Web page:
How to follow the World Cup without actually watching
By Sarah Klein
Around the world, no-one is getting any work done. Not now that there is a steady diet of two or three vuvuzela-backed World Cup matches every day for a month.
The Wall Street Journal calls it “the quadrennial month-long productivity drain” and reports the U.K. alone will lose around $1.45 billion due to worker absence or idleness during these four short weeks.
Unfortunately for U.S. soccer fans, many of the games are during regular work hours. But not everyone can sneak away on a two-hour lunch break to take in a game at a nearby pub, or brazenly watch ESPN’s live-stream as the boss strolls by!
However, if you can’t watch live, it doesn’t mean you can’t keep up with what’s happening. Check out some great apps, sites, and downloads that will help you follow the World Cup action.
Twitter has become a veritable source of breaking news, and sports is no different. Twitter is aggregating all the live tweets about the World Cup, so you can watch as they stream down the screen, sorted by the current game, or by your country of choice.
Facebook, too, is abuzz with soccer talk. The World Cup on ESPN page has over 450,000 fans and posts regular updates that draw hundreds of comments. The page includes an application that saves your selections so it can alert you when your favorite teams are playing and which of your friends plan to watch along with you.
On your desktop
E-Link Solutions has created a downloadable widget for your Mac or PC, simply called South Africa 2010. The free download shows the results for all games, statistics across the groups, and the upcoming schedule.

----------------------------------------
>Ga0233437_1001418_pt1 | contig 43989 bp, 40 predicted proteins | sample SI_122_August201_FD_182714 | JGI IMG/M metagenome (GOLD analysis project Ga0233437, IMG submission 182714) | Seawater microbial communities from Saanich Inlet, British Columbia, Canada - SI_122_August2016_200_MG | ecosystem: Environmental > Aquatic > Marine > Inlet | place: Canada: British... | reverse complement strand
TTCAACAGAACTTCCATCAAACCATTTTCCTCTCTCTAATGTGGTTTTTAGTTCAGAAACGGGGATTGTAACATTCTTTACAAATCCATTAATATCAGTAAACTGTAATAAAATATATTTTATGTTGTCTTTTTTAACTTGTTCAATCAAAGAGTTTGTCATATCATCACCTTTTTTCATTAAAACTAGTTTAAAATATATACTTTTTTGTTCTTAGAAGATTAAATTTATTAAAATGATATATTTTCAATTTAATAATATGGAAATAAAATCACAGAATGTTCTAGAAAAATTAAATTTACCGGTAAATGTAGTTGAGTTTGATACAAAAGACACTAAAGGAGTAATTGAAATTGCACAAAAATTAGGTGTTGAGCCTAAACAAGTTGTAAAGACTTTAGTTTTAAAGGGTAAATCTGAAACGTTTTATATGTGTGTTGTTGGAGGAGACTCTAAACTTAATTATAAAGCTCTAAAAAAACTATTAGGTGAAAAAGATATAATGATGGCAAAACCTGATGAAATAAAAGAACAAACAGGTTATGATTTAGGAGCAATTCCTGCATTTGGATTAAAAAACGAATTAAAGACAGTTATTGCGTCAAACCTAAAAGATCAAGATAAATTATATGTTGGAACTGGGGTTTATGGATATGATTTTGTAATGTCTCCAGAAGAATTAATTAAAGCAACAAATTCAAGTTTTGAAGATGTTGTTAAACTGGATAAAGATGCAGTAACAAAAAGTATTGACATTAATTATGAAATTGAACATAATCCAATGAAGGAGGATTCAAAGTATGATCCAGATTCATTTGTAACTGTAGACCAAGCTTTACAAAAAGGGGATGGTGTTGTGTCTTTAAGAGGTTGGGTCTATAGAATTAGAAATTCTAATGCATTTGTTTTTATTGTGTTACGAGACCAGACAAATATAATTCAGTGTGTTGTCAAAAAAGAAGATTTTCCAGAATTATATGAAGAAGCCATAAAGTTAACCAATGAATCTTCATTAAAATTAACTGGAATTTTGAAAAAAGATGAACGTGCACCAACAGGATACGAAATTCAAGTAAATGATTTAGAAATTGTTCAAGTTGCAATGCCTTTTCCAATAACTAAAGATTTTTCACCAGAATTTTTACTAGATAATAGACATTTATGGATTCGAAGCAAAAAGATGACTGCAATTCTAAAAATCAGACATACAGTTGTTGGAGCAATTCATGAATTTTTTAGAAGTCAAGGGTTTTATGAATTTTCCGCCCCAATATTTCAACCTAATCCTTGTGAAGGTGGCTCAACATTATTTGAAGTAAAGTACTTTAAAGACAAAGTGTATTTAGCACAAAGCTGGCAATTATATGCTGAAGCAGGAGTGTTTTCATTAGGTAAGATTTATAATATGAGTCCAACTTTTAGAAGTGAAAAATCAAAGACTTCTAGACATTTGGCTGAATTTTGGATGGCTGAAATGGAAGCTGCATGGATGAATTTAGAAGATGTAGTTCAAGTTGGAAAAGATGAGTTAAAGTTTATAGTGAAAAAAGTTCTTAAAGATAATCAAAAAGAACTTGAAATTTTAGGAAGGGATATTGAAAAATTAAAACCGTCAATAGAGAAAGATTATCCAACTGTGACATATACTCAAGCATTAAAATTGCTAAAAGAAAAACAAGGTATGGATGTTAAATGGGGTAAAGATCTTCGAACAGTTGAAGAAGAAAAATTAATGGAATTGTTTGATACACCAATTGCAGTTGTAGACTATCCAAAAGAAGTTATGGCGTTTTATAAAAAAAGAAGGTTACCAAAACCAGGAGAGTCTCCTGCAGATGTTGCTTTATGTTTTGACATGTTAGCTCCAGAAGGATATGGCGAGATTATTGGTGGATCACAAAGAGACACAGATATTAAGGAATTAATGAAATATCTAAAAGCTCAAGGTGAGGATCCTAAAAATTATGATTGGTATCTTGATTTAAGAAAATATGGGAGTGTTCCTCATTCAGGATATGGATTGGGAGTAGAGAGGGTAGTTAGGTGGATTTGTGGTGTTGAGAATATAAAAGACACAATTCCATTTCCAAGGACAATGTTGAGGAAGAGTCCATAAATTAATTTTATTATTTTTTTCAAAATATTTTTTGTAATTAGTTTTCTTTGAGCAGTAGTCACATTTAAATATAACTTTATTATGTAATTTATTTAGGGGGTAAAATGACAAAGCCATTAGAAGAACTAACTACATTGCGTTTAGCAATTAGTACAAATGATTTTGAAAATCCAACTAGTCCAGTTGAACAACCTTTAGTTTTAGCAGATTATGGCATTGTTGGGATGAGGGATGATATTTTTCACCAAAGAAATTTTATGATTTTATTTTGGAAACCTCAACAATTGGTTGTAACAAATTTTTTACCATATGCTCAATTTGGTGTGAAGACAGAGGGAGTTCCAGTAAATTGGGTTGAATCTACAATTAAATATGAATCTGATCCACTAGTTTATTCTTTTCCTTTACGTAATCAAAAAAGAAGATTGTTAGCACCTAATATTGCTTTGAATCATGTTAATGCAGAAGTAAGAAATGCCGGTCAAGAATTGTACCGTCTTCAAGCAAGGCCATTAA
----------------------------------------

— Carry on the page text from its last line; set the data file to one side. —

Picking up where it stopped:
Perhaps one of the most impressive World Cup web sites is MARCA.com’s Especial Mundial or World Cup 2010 Special Edition. Developed for a Spanish-speaking audience, the home page is an interactive dial, which lets you select information by date, venue, group or team. The site also features up-to-the-minute game action, team news, photos and more.
You can also try syncing your Google calendar with the World Cup schedule. Simply browse the calendar topics available and search the soccer category for the World Cup or the specific teams that you want to follow. The calendar will show live updates of scores. (Here’s a how-to.)
On your phone
There are numerous apps in the iPhone store that can help you follow the action. The E-Link Solutions tracker also has an iPhone app for $1.99, which upgrades automatically in real-time. ESPN has the free 2010 FIFA World Cup app that shows you a timeline of the action, score updates, and a text and visual summary. And Fox Soccer Channel’s free Ticket to South Africa offers up-to-the-minute scores and standings, as well as photos, videos, and news.
Soccer fans with Android phones can download the World Cup 2010 – FotMob or World DroidCup, both of which are free.
Or you can go app-free and sign up for a text alert from the New York Times by texting your favorite team’s name to 698698. They’ll send you about three messages per game with breaking news and updates on your team.
It may not be the same as watching live, but your boss will thank you!